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Tracking research: the state of the art.

Tracking Research: The State of the Art

The large majority of U.S. corporations conduct tracking research, a term that encompasses any type of marketing research whose primary purpose is to monitor changes over time. Each periodic reading uses the same or similar measures, and is conducted among the same or a similar ("matched") base of respondents.

The practical applications of tracking research studies include the measurement of such marketing activities as: . New advertising campaigns . Different levels of advertising expenditures . Different media usage patterns . Promotion tests . Levels of category and brand usage . New product introductions . Improvements in current products . Changes in competitors' products . Effects of specific marketing activities.

Tracking studies can take place over a relatively short period of time, or over such longer terms as a year or more. They can relate to new or on-going brands, and can take place on a test market, regional or national basis.

Basic Consideration

The basic purpose of a tracking study is to monitor changes over time. It is used, therefore, primarily as a scorecard for a marketing effort. Often, though not always, questions other than the base evaluative measures are added in order to provide clues that will help in understanding the actual level of performance. These other measures, plus knowledge of the specific marketing activites as well as overall and category conditions, provide the background to interpret performance.

However, despite its longevity as a research tool as well as its high level of use, the methodologies of tracking research have exhibited little change over the years. As research tools go, tracking research is still relatively simplistic, and the analysis of the data output is usually rather simplistic as well. Unfortunately, one result of this is that tracking studies are often designed and analyzed by "rote," which frequently leads to deriving less than the full value that could be gained from such research.

Tracking research studies needn't be complex in order to be effective, or to derive their full value. But in order for the job to be done properly, the same kind of thoughtful input must go into the pre-planning of all its facets and stages as is done with any other type of marketing research. This type of input starts with study objectives, and moves through sample size, sampling methodology, respondent eligibility, interview timing, and questionnaire content, to data analysis and interpretation.

Using "matched" samples of respondents from wave to wave is basic to a tracking study because of the need to draw data from comparable sets of respondents (no "sampling bias"). As a result, most tracking studies are conducted by telephone (this tends to be the most efficient and least costly approach), while a lesser number use personal in-home interviews. The rationale for this procedure is that people can be drawn at random from the target population, whether or not there are specific user type or demographic eligibility factors, and these samples can be replicated from period to period by matching them on a geographic basis (using telephone exchanges or zip codes/small geographic clusters).

A second basic aspect of tracking studies is interview timing. For the longest time, the standard was to conduct the waves of interviewing at discrete points in time: a base period if one was not starting at "ground zero," plus one or more subsequent waves at specific intervals (monthly, quarterly, yearly, or whatever). There has been, however, over about the past decade or so, a growing use of continuous interviewing on tracking studies, especially among packaged goods manufacturers with relatively high turnover products. With this methodology, a certain number of interviews are conducted daily or weekly, with these interviews cumulated and tabulated at any desired points in time. The advantage is that the effects of frequent purchasing, as well as short term promotions, are not lost with more widely spaced discrete points in time. In addition to flexibility, this interviewing procedure also negates the effects of seasonality and smoothes out the effects of specific activities or events that relate to the category or brand under study.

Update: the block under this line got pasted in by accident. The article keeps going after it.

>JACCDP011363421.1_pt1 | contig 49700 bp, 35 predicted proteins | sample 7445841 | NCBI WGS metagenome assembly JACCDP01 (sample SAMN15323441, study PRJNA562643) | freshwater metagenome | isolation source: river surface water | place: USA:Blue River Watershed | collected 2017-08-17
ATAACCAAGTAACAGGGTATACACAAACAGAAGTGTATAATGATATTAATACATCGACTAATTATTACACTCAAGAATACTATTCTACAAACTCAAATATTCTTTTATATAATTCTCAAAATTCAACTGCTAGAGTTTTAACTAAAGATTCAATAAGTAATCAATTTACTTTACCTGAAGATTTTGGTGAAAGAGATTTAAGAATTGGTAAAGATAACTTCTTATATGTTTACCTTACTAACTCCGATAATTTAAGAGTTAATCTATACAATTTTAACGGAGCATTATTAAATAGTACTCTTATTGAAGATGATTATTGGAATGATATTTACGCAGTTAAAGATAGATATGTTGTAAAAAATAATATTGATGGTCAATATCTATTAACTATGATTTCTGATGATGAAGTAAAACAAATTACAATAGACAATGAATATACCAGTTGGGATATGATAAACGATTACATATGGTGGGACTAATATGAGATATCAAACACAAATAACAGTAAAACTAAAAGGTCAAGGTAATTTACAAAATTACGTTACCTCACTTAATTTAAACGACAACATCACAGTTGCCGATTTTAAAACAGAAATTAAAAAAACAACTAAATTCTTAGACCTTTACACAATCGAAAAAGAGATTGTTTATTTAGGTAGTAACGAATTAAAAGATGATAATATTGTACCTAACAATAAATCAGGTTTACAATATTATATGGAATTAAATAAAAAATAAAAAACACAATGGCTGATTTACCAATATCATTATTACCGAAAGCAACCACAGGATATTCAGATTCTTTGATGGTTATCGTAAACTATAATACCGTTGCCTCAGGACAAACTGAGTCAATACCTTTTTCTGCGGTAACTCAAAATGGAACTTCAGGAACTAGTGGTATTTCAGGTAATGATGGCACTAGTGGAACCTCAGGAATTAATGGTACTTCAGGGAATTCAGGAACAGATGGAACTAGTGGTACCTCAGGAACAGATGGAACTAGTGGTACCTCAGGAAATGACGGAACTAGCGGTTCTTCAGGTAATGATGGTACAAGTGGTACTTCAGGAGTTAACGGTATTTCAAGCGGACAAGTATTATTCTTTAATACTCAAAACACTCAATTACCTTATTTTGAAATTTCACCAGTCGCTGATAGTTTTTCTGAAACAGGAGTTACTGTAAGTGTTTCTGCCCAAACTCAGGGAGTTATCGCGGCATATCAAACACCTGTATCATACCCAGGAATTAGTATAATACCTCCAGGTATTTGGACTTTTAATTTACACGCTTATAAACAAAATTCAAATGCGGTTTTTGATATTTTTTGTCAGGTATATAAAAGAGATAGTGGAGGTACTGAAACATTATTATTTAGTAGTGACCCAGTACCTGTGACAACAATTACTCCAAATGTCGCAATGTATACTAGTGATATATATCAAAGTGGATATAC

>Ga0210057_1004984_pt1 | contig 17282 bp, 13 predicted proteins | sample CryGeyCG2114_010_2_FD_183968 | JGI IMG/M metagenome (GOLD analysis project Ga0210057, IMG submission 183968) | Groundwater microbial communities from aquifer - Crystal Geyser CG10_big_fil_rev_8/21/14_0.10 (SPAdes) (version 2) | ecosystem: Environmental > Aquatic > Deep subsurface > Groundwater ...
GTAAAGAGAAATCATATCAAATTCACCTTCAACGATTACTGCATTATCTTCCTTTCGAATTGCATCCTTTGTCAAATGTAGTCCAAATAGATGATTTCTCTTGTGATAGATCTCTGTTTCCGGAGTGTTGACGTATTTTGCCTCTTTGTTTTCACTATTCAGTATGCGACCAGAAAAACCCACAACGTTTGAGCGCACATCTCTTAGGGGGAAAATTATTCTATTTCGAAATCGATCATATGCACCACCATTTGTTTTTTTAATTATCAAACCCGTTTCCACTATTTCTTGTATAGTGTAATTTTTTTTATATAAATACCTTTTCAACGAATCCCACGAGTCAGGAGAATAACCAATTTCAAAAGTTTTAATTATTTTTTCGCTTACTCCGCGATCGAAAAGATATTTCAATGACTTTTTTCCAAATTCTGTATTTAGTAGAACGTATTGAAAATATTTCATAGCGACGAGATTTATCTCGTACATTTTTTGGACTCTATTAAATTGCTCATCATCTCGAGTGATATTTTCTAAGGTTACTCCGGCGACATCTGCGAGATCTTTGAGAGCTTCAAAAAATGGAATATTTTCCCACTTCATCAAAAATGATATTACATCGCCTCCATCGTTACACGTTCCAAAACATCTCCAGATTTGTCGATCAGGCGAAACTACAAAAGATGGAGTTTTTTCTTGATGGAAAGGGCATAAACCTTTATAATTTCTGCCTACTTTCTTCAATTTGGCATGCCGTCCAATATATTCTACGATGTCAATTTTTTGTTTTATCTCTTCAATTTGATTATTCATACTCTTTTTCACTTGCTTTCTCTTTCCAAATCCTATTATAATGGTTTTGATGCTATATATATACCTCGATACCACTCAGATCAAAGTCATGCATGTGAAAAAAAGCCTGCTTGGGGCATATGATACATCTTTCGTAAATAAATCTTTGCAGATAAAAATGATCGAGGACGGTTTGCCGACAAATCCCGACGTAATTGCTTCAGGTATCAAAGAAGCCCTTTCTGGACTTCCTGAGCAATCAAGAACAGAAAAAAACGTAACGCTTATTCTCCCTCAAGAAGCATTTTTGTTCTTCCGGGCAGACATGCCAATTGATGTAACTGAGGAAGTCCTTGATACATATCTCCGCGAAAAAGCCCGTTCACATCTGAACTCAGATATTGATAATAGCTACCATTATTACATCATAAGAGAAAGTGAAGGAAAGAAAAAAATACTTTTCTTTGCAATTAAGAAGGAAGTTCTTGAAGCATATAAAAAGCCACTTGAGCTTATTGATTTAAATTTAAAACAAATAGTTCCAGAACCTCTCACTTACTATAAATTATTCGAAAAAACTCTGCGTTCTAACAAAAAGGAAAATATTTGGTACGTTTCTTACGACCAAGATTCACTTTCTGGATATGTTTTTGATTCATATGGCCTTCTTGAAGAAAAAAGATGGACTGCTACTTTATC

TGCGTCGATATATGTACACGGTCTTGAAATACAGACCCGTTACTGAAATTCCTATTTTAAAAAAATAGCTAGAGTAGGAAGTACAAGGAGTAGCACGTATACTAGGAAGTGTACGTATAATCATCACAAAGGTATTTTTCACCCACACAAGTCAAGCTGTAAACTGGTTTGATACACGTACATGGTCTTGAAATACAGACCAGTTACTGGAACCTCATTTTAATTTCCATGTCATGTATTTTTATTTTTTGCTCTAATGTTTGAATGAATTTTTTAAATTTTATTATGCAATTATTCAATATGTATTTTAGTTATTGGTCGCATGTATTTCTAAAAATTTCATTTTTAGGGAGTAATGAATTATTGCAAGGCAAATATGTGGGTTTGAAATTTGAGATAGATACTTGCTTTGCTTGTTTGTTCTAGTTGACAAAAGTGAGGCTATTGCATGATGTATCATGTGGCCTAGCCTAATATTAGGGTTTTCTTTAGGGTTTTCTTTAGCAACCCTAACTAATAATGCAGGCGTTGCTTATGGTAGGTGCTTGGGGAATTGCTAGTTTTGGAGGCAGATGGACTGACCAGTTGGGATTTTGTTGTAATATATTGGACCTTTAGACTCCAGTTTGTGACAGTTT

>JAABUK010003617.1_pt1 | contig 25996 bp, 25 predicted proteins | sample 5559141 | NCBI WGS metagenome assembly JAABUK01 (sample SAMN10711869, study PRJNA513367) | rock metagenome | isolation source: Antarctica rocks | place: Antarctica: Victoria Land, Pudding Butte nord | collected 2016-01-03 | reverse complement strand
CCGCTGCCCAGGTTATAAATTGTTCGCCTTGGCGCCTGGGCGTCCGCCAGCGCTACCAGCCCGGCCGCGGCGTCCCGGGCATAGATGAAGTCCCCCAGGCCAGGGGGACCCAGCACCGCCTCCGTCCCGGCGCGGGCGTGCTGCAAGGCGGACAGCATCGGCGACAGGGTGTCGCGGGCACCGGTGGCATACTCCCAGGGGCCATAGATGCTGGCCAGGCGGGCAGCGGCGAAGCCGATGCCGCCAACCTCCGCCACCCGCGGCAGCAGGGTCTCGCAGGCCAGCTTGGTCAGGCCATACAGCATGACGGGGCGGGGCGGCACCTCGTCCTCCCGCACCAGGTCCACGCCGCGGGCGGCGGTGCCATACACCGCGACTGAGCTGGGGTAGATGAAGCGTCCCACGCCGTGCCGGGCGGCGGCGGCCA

Design and Methodology

The following lists some other aspects that marketing researchers have learned to consider when planning, conducting, and analyzing tracking studies: . The objectives of the study should be clearly and tightly defined. Well-defined objectives reduce disagreements over their interpretation, and are far easier to implement. . Action standards for the study should be developed and related to specific marketing objectives. . The sampling plan must be created and applied. It should be designed in such a manner as to be easily replicated to ensure consistency over time. Factors such as comparable respondent selection procedures, time of day or day of week, and the callback procedure should be determined in advance, and remain consistent from wave to wave. . The determination of sample size should be based on the ability to identify significant differences from period to period, in total as well as by key sub-groups. Since substantial changes from wave to wave are unusual in most tracking studies, except for new product introductions, sample size designation is critical for evaluating differences in results. . The person most responsible for category purchase decision should usually be the person to be interviewed. Random digit dialing should be used, whenever applicable, in telephone studies. It has the advantage of covering all telephone households, including unlisted numbers, and also provides complete randomization.

A benchmark reading is obviously necessary in almost every tracking study (except when you are starting from absolute zero). However, using control areas or control markets is also important to avoid misleading results when evaluating the effect of various marketing and marketplace activities.

Additional information added to a benchmark phase can provide direction as well as eliminate the need for other research. Such measures as importance ratings of category benefits, user lifestyles, and media exposure can be helpful in evaluating the long-term effects of the activity being measured in the tracking program.